George Graham

There’s Something to be Said for the Luddites, But …

LudditeBack in the Nineteenth Century, a group of English workers (illustration at right) who felt threatened by the technology being introduced in the spinning and weaving industry went about smashing the new equipment and became the everlasting symbol of stupid opposition to progress. Historians call them Luddites.

You may have been called one yourself as you fumed over some newfangled video game or fumbled with the latest cell phone application. And I must admit that I am sometimes tempted to take a skeptical view of technological progress – and science in general – myself.

Sitting here in Central Florida, while an endless cold spell grips the land, I am beginning to wonder what happened to global warming, for example. Ricky, across the street, and Rob, my youngest daughter’s boyfriend, are convinced that the global warming theory is a conspiracy to introduce a New World Order. I don’t give their argument much credence. Nobody is smart enough to organize a conspiracy of that scope. It would take some really clever maneuvering to melt the polar ice cap, for example. And I am convinced the world’s number one problem is not too much smartness but way too much dumbness.

winterHowever, it’s hard to sell the idea that the world is getting warmer – for whatever reason – when all of North America, including Florida, is in Old Man Winter’s icy grasp. And I’m sure you know that the conventional wisdom in the scientific community today holds that the world is rapidly becoming warmer, and that it’s mainly mankind’s fault.

I hope the majority of scientists are right about that climate change threat. It’s not that I want the world to be swamped by the rising ocean or charred by the magnified rays of the sun, but I shudder to think of the loss of credibility that might ensue if science is proved wrong – again.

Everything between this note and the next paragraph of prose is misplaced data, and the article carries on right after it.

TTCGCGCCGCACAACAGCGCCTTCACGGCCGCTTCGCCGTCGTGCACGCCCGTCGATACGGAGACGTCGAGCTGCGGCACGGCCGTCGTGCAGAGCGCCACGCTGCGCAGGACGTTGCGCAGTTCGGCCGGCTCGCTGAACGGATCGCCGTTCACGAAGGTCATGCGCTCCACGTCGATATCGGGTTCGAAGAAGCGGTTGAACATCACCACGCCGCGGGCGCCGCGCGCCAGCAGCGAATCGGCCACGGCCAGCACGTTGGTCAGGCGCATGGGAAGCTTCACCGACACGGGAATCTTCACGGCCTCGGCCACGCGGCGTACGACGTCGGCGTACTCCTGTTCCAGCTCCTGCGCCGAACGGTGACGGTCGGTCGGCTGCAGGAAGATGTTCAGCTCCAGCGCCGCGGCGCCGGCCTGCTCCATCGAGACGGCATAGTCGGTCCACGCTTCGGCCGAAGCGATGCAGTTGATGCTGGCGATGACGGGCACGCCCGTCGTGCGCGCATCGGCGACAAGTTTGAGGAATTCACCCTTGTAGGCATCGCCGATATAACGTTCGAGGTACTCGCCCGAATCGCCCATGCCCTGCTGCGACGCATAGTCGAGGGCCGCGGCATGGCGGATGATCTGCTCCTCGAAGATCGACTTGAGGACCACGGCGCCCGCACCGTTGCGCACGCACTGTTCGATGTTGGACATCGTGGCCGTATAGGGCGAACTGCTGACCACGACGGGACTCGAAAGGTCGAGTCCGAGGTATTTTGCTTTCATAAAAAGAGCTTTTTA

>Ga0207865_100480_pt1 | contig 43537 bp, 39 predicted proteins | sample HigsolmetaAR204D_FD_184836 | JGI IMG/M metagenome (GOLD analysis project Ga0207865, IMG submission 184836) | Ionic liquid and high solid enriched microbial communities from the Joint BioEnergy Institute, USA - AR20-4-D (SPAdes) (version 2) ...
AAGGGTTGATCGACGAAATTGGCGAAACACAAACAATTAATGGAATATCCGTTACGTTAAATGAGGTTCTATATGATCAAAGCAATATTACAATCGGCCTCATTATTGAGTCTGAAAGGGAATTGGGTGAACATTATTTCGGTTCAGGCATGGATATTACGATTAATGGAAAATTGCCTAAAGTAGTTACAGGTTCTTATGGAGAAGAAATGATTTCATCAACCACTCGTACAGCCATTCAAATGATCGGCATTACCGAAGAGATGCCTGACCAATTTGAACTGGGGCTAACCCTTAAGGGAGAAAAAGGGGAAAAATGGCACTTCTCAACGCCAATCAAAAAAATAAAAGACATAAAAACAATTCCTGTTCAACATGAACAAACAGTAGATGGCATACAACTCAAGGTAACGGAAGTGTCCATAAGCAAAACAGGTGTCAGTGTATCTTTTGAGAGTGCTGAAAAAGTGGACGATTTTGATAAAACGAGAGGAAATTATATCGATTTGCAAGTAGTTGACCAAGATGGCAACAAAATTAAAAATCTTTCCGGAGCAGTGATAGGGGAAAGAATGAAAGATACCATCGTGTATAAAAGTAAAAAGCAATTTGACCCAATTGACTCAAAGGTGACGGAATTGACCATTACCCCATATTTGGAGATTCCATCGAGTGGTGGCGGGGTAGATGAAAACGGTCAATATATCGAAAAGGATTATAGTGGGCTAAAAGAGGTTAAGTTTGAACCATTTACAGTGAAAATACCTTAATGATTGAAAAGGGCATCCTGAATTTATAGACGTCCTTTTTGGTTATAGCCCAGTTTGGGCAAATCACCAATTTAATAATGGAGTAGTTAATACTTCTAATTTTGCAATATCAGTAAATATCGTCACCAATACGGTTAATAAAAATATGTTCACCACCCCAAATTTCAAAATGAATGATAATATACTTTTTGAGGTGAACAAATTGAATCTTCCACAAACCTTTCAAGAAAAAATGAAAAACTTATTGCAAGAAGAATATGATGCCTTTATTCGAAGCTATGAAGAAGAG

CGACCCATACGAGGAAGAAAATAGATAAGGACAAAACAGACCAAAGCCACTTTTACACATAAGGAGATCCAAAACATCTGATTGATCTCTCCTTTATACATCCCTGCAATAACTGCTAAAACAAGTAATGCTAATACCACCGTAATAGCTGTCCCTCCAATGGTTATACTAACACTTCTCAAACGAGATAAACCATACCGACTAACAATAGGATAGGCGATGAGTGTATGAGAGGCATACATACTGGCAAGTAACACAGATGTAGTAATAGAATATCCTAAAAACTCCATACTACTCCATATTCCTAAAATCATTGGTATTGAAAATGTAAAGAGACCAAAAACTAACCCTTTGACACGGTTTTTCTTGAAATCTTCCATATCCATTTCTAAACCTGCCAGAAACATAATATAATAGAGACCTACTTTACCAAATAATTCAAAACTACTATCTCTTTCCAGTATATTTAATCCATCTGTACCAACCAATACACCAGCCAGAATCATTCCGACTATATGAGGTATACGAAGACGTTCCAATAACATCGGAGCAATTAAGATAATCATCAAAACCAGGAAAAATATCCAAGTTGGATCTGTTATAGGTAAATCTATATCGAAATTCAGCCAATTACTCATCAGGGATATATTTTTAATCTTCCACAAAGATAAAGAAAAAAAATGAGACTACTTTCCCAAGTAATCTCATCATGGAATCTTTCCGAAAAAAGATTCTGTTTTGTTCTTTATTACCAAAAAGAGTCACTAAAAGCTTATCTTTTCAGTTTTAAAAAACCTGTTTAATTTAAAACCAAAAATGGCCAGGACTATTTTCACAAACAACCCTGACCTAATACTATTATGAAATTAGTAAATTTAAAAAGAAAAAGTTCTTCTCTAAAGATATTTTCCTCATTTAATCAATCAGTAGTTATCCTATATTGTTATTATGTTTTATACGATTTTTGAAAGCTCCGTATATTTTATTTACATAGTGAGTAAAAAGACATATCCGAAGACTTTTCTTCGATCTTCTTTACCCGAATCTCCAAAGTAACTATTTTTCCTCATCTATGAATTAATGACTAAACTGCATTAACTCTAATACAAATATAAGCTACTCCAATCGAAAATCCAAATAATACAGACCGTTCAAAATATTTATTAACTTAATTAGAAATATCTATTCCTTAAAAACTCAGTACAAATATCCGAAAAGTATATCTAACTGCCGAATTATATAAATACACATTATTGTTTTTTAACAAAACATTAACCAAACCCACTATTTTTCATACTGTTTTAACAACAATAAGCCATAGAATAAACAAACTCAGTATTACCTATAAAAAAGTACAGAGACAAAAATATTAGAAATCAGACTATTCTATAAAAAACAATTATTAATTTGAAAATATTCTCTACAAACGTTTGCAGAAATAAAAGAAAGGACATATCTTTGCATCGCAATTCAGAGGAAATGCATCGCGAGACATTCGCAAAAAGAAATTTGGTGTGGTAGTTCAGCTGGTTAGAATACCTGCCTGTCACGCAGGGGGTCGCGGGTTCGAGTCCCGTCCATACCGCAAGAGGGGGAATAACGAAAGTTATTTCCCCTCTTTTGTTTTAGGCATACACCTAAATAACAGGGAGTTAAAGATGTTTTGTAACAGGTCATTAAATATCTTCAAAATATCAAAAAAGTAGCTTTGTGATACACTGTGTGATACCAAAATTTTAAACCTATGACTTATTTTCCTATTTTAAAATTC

Science has taken a beating through the ages. There was the Seventeenth Century idea that something called phlogiston formed when matter was burned, for instance. That theory turned out to be nonsense. Back in my childhood, DDT ruled supreme – until Rachel Carson wrote “Silent Spring,” revealing the monstrous effects of that “wonder” chemical.

I saw a TV program recently showing that the “benefits”of scientific farming methods are being challenged. Turns out plowing the land for generations has impoverished it and made it disastrously dependent on fossil fuel-based fertilizers.

I’m sure you can think of many other scientific theories that are under fire. Evolution, for example, is getting hammered.

calendarDespite the criticism they have endured, scientists have managed to retain an aura of mystery and wonder. And they have come up with some amazing things – organ transplants, hair and dental implants, microsurgery, antibiotics, cloning, fertility drugs, Viagra (and Cialis and so on),  non-smear lipstick and non-smudge mascara, nanotechnology, space travel (no, I don’t believe the moon landing was faked), robotics, camera phones, touch-screen technology, night-vision goggles, spy satellites, military drones, bunker busting bombs … (I didn’t say all of the advances were beneficial.)

In view of the above, it would be sad if the world were to abandon scientific inquiry in favor of a new Dark Ages. And that looms as a troubling possibility, what with all the chatter about Nostradamus, the Mayan Calendar (above), Armageddon, the End Times, and so on.

About the author


I am a Jamaican-born writer who has lived and worked in Canada and the United States. I live in Lakeland, Florida with my wife, Sandra, our three cats and two dogs. I like to play golf and enjoy our garden, even though it's a lot of work. Since retiring from newspaper reporting I've written a few books. I also write a monthly column for